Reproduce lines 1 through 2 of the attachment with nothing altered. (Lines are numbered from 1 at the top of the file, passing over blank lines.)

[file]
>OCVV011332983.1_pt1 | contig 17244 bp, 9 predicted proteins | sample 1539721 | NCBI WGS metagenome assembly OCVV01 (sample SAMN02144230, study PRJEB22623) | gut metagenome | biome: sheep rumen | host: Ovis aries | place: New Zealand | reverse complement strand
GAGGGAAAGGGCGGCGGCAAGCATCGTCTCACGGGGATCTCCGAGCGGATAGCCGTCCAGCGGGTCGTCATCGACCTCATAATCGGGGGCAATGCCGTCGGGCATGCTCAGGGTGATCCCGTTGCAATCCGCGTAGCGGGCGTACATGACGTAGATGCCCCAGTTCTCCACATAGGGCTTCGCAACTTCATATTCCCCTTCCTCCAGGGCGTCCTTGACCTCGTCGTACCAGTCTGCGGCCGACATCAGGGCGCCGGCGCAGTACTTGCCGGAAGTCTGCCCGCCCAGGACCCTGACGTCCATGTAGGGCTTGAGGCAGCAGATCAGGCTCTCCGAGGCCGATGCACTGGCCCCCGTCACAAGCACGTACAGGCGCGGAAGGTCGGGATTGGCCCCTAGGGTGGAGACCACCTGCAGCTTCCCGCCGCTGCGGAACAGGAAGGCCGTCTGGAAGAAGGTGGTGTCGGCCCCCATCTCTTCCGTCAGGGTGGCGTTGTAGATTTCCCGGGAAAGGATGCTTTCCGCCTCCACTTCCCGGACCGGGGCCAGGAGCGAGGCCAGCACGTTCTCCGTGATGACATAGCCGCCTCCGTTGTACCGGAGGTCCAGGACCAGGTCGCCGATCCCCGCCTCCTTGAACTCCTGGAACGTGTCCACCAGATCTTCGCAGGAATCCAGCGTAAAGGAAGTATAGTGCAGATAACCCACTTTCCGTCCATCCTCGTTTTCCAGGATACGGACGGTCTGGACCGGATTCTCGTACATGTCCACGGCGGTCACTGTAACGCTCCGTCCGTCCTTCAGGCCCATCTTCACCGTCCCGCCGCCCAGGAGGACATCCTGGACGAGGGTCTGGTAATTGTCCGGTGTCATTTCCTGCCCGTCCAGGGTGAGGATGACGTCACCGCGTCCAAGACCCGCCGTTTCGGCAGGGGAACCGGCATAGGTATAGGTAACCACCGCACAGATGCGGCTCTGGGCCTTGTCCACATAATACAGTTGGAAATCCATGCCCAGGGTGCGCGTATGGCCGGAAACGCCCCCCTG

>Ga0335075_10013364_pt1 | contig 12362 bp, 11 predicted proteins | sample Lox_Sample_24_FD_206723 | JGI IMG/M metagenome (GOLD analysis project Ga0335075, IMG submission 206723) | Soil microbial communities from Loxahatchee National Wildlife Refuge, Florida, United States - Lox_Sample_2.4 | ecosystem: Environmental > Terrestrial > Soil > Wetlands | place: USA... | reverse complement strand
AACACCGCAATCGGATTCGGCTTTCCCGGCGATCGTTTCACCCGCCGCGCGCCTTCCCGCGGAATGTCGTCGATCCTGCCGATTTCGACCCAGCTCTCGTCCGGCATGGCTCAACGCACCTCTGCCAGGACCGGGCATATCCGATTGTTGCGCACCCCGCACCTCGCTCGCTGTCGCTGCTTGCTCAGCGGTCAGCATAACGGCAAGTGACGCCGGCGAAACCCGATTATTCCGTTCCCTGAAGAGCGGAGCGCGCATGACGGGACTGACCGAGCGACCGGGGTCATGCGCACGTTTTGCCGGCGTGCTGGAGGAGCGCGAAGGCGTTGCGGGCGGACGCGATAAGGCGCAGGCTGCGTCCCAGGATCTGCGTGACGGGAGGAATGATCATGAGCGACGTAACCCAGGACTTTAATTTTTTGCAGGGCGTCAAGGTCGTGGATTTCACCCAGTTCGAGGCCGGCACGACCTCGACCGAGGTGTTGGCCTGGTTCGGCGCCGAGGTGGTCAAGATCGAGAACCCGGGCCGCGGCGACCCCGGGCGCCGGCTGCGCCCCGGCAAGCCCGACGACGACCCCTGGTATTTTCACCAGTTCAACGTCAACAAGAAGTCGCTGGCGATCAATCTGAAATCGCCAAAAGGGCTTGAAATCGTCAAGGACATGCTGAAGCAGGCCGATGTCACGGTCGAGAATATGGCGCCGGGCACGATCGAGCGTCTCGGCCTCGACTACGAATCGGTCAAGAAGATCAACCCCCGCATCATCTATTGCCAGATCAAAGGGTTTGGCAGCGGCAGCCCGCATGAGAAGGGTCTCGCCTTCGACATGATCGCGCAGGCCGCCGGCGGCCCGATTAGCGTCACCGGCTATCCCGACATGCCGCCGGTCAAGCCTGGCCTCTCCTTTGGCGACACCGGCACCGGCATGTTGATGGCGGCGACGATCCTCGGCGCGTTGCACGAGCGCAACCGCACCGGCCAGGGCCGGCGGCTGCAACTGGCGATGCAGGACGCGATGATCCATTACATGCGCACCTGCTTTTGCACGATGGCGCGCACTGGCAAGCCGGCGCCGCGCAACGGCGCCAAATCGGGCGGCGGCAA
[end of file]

>OCVV011332983.1_pt1 | contig 17244 bp, 9 predicted proteins | sample 1539721 | NCBI WGS metagenome assembly OCVV01 (sample SAMN02144230, study PRJEB22623) | gut metagenome | biome: sheep rumen | host: Ovis aries | place: New Zealand | reverse complement strand
GAGGGAAAGGGCGGCGGCAAGCATCGTCTCACGGGGATCTCCGAGCGGATAGCCGTCCAGCGGGTCGTCATCGACCTCATAATCGGGGGCAATGCCGTCGGGCATGCTCAGGGTGATCCCGTTGCAATCCGCGTAGCGGGCGTACATGACGTAGATGCCCCAGTTCTCCACATAGGGCTTCGCAACTTCATATTCCCCTTCCTCCAGGGCGTCCTTGACCTCGTCGTACCAGTCTGCGGCCGACATCAGGGCGCCGGCGCAGTACTTGCCGGAAGTCTGCCCGCCCAGGACCCTGACGTCCATGTAGGGCTTGAGGCAGCAGATCAGGCTCTCCGAGGCCGATGCACTGGCCCCCGTCACAAGCACGTACAGGCGCGGAAGGTCGGGATTGGCCCCTAGGGTGGAGACCACCTGCAGCTTCCCGCCGCTGCGGAACAGGAAGGCCGTCTGGAAGAAGGTGGTGTCGGCCCCCATCTCTTCCGTCAGGGTGGCGTTGTAGATTTCCCGGGAAAGGATGCTTTCCGCCTCCACTTCCCGGACCGGGGCCAGGAGCGAGGCCAGCACGTTCTCCGTGATGACATAGCCGCCTCCGTTGTACCGGAGGTCCAGGACCAGGTCGCCGATCCCCGCCTCCTTGAACTCCTGGAACGTGTCCACCAGATCTTCGCAGGAATCCAGCGTAAAGGAAGTATAGTGCAGATAACCCACTTTCCGTCCATCCTCGTTTTCCAGGATACGGACGGTCTGGACCGGATTCTCGTACATGTCCACGGCGGTCACTGTAACGCTCCGTCCGTCCTTCAGGCCCATCTTCACCGTCCCGCCGCCCAGGAGGACATCCTGGACGAGGGTCTGGTAATTGTCCGGTGTCATTTCCTGCCCGTCCAGGGTGAGGATGACGTCACCGCGTCCAAGACCCGCCGTTTCGGCAGGGGAACCGGCATAGGTATAGGTAACCACCGCACAGATGCGGCTCTGGGCCTTGTCCACATAATACAGTTGGAAATCCATGCCCAGGGTGCGCGTATGGCCGGAAACGCCCCCCTG